Behind Closed Doors: IVF – The Lowdown

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This post isn’t going to be about the emotions of IVF as our journeys to this place are different.  Nor is it about the science, as I don’t really understand that (read this post to understand what IVF is doing that your body otherwise naturally does.) This is a post about the actual, the practical. I deliberately kept away from any conception blogs or forums but would have liked to know a little more, and thought there must be other women like me. Please remember that this is the practical for Spring/Summer 2012, our PCT in our large city with our unique bodies.

So after the trying, and the trying comes the dawning that this isn’t working and a joint visit to the GP in November. We’re sent to our local hospital for a ‘sample’ and blood tests. This comes back to our GP and we learn that there is a reason.  We have already talked about if one of our bodies is the reason it’s staying between us two, we’re a team and it doesn’t matter whose it is. Our GP then fills in a form that is signed by us and sent away, for some reason this all took a long time with our GP.

Early March a letter arrives from our nearest ACU (Assisted Conception Unit) with a detailed registration form to be filled in. By the end of March we’ve received a letter informing us about the Day 1-5 investigations. I have to telephone the ACU the first day of my next period. Period arrived on Easter Saturday, I ‘phoned and left a message, message replied to, appointment booked.  The man gives another sample and the woman another blood test and scan, hence why connected to your period. The scan experience is fine. You have a sheet to keep you decent and a penis shaped probe(?) is industrially lubricated, condom put over and industrially lubricated again. It’s a little bit of a cold shock but you’ve had sex so it’s fine. This scan is to check and count follicles. After this we make a direct appointment to have the results shared. Another great system we made our next appointment when there. In fact the whole communication when part of the ACU is amazing. Phones were always answered, queries responded to then and there, or else we were phoned back with the answer.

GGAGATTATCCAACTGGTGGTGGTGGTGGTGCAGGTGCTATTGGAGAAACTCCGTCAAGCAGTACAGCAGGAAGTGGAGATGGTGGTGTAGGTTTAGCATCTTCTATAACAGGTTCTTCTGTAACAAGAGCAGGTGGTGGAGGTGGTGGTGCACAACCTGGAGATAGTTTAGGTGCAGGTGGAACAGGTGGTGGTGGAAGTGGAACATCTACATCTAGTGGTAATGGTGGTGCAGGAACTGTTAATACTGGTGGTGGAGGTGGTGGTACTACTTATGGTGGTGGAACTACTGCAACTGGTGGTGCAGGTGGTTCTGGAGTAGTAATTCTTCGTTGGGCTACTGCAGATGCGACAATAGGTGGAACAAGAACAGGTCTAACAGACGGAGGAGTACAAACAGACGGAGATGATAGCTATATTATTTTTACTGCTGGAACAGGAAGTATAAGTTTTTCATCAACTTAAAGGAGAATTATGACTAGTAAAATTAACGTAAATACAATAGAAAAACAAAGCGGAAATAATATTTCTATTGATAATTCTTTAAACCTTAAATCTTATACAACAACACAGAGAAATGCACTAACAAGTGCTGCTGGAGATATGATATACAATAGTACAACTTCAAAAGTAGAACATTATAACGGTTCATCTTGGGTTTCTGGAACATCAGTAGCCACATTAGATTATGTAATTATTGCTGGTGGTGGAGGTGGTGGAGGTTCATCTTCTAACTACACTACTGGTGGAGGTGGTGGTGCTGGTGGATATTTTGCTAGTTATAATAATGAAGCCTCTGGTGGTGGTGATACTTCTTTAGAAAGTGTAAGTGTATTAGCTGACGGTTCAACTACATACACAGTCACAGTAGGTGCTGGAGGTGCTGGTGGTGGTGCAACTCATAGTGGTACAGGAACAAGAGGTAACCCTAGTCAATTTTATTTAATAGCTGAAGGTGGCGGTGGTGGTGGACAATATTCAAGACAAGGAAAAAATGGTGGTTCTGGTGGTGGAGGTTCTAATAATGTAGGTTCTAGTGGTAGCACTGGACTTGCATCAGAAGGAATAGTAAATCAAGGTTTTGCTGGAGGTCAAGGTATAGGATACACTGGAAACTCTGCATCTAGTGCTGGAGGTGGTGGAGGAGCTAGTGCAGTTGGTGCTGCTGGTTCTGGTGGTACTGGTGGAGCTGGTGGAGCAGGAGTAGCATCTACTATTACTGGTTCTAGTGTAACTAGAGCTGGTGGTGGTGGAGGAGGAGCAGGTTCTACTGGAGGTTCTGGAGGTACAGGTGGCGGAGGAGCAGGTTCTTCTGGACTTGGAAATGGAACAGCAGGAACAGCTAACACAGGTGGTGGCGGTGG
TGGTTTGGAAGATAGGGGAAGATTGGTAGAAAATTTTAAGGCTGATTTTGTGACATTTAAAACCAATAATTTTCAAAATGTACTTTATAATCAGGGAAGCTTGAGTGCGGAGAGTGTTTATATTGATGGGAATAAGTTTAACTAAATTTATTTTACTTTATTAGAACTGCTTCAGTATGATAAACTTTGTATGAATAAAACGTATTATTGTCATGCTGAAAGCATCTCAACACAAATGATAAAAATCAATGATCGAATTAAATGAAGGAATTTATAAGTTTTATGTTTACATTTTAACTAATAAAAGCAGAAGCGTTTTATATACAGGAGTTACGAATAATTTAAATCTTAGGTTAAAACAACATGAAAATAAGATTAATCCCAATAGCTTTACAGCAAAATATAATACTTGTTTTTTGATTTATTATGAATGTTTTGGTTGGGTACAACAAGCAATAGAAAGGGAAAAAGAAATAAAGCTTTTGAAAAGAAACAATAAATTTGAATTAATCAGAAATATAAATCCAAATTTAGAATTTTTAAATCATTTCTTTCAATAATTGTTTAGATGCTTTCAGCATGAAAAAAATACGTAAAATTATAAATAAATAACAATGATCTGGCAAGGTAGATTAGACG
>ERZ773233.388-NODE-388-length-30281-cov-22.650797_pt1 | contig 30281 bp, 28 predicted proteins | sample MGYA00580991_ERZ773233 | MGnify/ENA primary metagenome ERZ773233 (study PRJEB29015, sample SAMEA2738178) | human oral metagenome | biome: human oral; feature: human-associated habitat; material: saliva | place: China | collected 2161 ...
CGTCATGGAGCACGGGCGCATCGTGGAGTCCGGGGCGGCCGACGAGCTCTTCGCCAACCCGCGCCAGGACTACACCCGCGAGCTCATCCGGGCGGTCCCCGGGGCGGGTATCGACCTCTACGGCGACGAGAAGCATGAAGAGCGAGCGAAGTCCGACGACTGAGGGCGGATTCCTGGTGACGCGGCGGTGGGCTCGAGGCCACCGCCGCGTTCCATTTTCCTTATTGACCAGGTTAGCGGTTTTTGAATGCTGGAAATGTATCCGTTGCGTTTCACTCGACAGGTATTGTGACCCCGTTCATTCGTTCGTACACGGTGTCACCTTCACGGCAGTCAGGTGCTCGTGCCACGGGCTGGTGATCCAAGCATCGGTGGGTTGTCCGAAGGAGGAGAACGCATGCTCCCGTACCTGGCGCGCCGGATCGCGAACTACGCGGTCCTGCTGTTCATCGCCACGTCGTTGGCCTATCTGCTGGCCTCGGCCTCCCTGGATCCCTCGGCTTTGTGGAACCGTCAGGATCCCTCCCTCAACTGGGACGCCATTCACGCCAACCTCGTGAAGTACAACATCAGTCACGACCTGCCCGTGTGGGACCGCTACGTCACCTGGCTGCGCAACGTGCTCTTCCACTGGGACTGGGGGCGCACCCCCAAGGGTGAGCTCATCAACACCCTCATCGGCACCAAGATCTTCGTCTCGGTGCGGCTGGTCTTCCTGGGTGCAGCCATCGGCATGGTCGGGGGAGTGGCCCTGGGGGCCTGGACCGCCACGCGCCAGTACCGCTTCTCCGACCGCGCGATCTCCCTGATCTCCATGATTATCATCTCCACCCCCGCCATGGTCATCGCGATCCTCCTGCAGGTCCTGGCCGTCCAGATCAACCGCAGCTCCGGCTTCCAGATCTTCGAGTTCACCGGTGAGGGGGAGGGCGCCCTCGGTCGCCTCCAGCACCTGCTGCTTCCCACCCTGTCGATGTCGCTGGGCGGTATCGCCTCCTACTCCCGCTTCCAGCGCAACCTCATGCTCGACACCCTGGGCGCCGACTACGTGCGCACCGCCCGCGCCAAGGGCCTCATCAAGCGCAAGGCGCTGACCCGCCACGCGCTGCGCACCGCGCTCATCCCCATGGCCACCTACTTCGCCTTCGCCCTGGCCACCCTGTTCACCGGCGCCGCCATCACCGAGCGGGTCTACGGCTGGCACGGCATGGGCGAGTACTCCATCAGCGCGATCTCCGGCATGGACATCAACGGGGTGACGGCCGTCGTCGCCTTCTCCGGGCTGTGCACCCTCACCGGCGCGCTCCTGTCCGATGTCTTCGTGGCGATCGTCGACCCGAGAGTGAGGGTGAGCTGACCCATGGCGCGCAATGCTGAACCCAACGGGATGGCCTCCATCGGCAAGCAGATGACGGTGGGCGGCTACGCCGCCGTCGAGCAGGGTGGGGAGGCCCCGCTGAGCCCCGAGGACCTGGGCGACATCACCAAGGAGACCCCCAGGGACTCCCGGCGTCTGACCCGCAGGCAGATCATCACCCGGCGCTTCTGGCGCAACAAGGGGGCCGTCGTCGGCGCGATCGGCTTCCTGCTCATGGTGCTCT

We return at the end of May (it could have been sooner but they were moving departments) to meet with the consultant. She shares the results and explains our options. Then and there we sign up for IVF. We have funding for July so that’s when it will all start. The consultant said that our case would go before a meeting to discuss our precise dosage, we should have asked when this meeting would be. It felt like there had been a long wait and so I ‘phoned, only to discover that the meeting was happening that week. We were then ‘phoned and given the number of a drug courier company to arrange our delivery, between 7 – 12.30 and if at 12.30 they hadn’t arrived to ‘phone up and find out why. One of our drugs had to be stored in a fridge and so it had to happen at home, and it all came in such a big box that I wouldn’t really want to have to carry it home. We also received a letter confirming this and our next appointment.

On the day of my first period in July, mine happened to be at the very end of July, I went back on the pill. I didn’t realise that I was meant to keep taking the folic acid tablets, no idea why but were told to. Our appointment was very early August  to explain the next step. We were only told how to do each part just before it started. This appointment was, for an injection, for some women they sniff the drug (gonadotrophin-releasing hormone), I think. We were able to practice giving the injections and ask and re-ask. There were also more forms to sign concerning what we wanted to happen to any eggs or embryos that aren’t used, if we died mid process etc. Thankfully we know each other’s views on organ donor so it was easy but I would have perhaps liked to know this would happen to discuss it together first. We made the appointment for our next scan.

Injections. If in this process you happen to have a birthday and are given a lovely make up bag that you don’t know what to do with, keep it somewhere accessible. If at the same birthday you are given some lovely smellies in a box keep this for storing your drugs discreetly without screaming ‘We’re on IVF’. The first drug is to ‘switch off’ my ovaries, so they can then control when my eggs would mature. These injections had to be taken within an hour of the same time each day. I injected myself, upper thigh or stomach but we made sure we were together when we did it. The side effects from the drug I took could be slight menopausal. I had slight hot flushes, nothing visible like some women who are going through the menopause have. My hot flushes were mainly in the night, I just wore layers and thankfully for us this all happened during the summer. I did collect a small collection of tiny bruises on my thighs.